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Magnolia officinalis Rehder & E.H. Wilson Magnoliaceae
SCN:
Standardized Common Name
 magnolia,  PN:
Pinyin Names
 hou po (bark, root bark),  Part: bark, root bark

QUICK REFERENCE SUMMARY

Safety Class:  2b
Interaction Class: A
Contraindications
Not for use in pregnancy except under the supervision of a qualified healthcare practitioner (Bensky et al. 2004; Chen and Chen 2004).
Other Precautions
None known.
Drug and Supplement Interactions
None known.
Editors’ Note
Magnolia bark contains trace amounts of the alkaloids magnocurarine and tubocurarine (Huang 1993). Tubocurarine has also been isolated from curare, the arrow poison used by indigenous hunters of South America that can produce death by asphyxiation when administered intravenously (Blubaugh and Linegar 1948). Intravenous use of magnolia bark is noted as exhibiting some curare-like effects, though the herb is considered generally safe for oral use (Bensky and Gamble 1993), and curare itself has long been recognized as innocuous when taken orally (Blubaugh and Linegar 1948).

 
Adverse Events and Side Effects
None known.
Pharmacological Considerations
Although compounds from magnolia bark have demonstrated anticoagulant activity in vitro (Teng et al. 1988), animal studies indicated no effects of magnolia bark extract on coagulation (Liu et al. 2007).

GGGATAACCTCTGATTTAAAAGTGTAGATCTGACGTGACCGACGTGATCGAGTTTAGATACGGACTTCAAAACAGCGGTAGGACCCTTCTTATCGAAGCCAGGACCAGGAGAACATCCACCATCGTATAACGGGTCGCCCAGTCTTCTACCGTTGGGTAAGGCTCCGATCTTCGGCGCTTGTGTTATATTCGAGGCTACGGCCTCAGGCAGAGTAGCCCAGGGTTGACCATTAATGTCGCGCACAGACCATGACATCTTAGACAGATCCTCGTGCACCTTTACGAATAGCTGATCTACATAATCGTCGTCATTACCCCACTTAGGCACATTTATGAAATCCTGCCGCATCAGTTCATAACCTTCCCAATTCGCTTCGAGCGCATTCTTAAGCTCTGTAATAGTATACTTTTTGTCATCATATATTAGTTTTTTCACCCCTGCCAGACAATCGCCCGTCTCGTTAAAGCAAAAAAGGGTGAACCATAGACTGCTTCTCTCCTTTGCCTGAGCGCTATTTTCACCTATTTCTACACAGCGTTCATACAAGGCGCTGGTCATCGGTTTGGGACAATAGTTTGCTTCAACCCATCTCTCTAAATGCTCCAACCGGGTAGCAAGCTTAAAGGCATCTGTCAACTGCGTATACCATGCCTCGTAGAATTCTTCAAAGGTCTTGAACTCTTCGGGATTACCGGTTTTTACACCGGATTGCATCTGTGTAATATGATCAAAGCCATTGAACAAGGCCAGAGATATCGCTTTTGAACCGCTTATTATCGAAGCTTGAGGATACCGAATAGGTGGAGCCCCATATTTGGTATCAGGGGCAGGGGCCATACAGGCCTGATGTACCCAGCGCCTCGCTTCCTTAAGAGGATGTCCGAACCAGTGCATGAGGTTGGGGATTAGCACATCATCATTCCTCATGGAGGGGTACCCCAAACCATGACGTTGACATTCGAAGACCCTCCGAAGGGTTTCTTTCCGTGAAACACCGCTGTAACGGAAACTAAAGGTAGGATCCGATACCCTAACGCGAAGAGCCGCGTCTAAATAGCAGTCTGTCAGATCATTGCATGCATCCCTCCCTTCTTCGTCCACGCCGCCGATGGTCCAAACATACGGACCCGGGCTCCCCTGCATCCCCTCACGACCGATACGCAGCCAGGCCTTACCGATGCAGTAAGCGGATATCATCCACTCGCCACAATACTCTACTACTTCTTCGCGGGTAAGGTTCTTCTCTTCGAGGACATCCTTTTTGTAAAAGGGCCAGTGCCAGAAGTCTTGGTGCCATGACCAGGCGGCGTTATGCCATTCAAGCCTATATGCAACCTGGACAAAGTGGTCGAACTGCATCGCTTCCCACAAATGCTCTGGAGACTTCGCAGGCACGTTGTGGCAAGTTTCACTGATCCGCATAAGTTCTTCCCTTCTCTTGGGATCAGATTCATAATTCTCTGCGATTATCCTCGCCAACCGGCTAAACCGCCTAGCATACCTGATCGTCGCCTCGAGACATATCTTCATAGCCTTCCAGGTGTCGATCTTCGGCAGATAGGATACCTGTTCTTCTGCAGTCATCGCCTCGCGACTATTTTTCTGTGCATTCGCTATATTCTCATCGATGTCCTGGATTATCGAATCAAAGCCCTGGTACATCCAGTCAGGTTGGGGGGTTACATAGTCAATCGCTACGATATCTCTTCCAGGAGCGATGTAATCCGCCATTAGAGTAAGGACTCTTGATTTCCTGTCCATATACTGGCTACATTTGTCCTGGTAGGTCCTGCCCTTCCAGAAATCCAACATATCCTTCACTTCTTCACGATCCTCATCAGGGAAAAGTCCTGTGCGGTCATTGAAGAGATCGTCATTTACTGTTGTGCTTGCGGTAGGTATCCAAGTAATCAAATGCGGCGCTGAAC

Pregnancy and Lactation
Reference texts on traditional Chinese medicine indicate that magnolia bark and root bark should be used with caution in pregnancy (Bensky et al. 2004; Chen and Chen 2004). Based on this information, use during pregnancy is not recommended except under the supervision of a qualified healthcare practitioner.
No information on the safety of magnolia bark or root bark in lactation was identified. While this review did not identify any concerns for use while nursing, safety has not been conclusively established.

 
REVIEW DETAILS

I. Drug and Supplement Interactions
Clinical Trials of Drug or Supplement Interactions
No clinical trials of drug or supplement interactions were identified.
Case Reports of Suspected Drug or Supplement Interactions
No case reports of suspected drug or supplement interactions were identified.
Animal Trials of Drug or Supplement Interactions
An increase in anxiolytic activity was observed in mice administered 0.2 mg/kg of the compound honokiol with diazepam as compared to diazepam alone (Maruyama and Kuribara 2000).
II. Adverse Events
Case Reports of Adverse Events
No case reports of adverse events were identified.
III. Pharmacology and Pharmacokinetics
Human Pharmacological Studies
No relevant human pharmacological studies were identified.
Animal Pharmacological Studies
No effects on coagulation were observed in rats fed diets containing up to 480 mg/kg of magnolia bark extract daily for 21 days or up to 240 mg/kg for 90 days (Liu et al. 2007).
In Vitro Pharmacological Studies
No estrogenic activity of an ethanol extract of magnolia bark was observed in a yeast assay system with human estrogen receptors (Shin et al. 2001).
The compounds magnolol and honokiol inhibited aggregation and ATP release of rabbit platelet-rich plasma induced by collagen and arachidonic acid without affecting that induced by ADP, platelet-activating factor (PAF), or thrombin. Aggregation of washed platelets was more markedly inhibited than that of platelet-rich plasma, while the aggregation of whole blood was least affected by both inhibitors (Teng et al. 1988).